Although a lengthy read, this article recounts the stories of all those who helped put Bell to rest when no one else was there to. From the public investigators who spent hours cleaning out this man’s apartment to the funeral director and undertaker who were the only ones to bid him farewell, each story touches on different aspects of death and subsequently life. With each story a piece of George Bell’s life comes to light and readers learns details of this man’s life and why it may have come to a lonely end.

“Yet death even in such forlorn form can cause a surprising amount of activity. Sometimes, along the way, a life’s secrets are revealed.”

While it was not an uplifting read, the writing in this piece beautifully articulate death and its vexing emotions. This article forced me to reflect on my life and my bonds and friendships with others. I encourage you all to read this article as well. I could not help but wonder what may be discovered about my life after I pass. Though Bell’s life had come to an end, through the efforts of investigators its details were unfolded and we see that, “[death] closes doors but also opens them.”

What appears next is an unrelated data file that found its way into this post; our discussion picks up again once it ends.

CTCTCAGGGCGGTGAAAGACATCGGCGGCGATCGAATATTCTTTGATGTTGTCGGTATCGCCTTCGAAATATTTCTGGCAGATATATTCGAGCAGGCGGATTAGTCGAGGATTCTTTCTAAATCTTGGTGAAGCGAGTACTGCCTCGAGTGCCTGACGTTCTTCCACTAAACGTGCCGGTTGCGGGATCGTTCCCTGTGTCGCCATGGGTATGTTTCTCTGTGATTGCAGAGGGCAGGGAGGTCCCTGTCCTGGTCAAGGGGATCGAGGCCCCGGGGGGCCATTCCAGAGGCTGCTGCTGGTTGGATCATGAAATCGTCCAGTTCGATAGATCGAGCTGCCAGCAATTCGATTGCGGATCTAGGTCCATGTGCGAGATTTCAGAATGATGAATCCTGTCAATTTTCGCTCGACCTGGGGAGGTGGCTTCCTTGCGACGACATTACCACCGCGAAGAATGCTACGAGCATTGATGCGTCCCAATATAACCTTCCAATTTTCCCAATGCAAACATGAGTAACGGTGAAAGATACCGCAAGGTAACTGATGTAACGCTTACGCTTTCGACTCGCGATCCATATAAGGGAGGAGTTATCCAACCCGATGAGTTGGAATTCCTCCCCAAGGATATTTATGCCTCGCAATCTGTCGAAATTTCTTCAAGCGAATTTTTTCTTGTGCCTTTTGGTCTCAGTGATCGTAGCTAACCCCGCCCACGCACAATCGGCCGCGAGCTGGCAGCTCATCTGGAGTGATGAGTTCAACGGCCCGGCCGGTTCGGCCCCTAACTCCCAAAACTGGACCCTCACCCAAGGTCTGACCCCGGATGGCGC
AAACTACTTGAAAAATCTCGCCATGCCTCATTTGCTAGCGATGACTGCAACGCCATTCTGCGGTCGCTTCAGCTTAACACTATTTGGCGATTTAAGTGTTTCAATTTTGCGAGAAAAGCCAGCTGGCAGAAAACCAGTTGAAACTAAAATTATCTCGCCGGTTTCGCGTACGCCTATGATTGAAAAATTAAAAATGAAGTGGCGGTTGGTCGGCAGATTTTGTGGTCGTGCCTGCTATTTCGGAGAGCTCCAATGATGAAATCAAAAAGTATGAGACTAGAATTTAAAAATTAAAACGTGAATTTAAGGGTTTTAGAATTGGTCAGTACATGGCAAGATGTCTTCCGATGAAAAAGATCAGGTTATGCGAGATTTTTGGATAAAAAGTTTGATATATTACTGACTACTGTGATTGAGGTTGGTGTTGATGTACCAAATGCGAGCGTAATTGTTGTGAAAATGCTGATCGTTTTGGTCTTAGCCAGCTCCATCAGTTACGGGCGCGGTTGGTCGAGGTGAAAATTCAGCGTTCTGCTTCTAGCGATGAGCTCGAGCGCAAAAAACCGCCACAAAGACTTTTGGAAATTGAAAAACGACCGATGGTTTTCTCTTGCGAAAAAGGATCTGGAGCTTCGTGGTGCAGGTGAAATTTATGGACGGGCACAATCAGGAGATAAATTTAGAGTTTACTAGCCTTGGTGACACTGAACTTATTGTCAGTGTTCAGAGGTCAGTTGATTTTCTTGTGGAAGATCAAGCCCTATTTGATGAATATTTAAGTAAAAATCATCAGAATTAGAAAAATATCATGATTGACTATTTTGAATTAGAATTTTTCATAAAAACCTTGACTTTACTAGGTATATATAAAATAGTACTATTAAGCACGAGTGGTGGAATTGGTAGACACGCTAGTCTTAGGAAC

Josh Haner/The New York Times

Josh Haner/The New York Times

Mortuary Rituals and Archaeoastronomy

This summer, I had the pleasure of traveling to Ireland with my family and visiting the World Heritage Site, Brú na Bóinne. The most well-known tomb at the site it Newgrange and dates back 3200 B.C. Newgrange is a massive stone structure, weighing over 2,000 tons, and has a single passageway at the end of which human remains were placed. Every year on the winter solstice, light shines through the opening of the tomb, all the way down the passage to where the bodies rested. Although it is impossible to know the exact significance of the burial site, many archeologist suspect the culture regarded the ceremony as a way to guide the bodies into the next life. Some archeologists interpret the hieroglyphics carved into the surrounding stones to indicate the culture considered the sun to be a god, as was common in many agricultural societies who depended on the seasons for food. Because the tomb could not hold many bodies, it is suspected that only people of significance took part in the burial ceremony.

Front Newgrange

Front Newgrange by Dave Keeshan, CC4.0

Brú na Bóinne is just one example of the many prehistoric burial sites that incorporated the sun and astronomical phenomena into its construction. Perhaps the most famous example is Stonehenge, found just outside Salisbury, England. Also estimated to have been built approximately 3000 B.C., two of the stones of Stonehenge align with the sun on the summer equinox while there is a different alignment of the sun and stones on the winter equinox.


Stonehenge by Hamad Aziz, CC3.0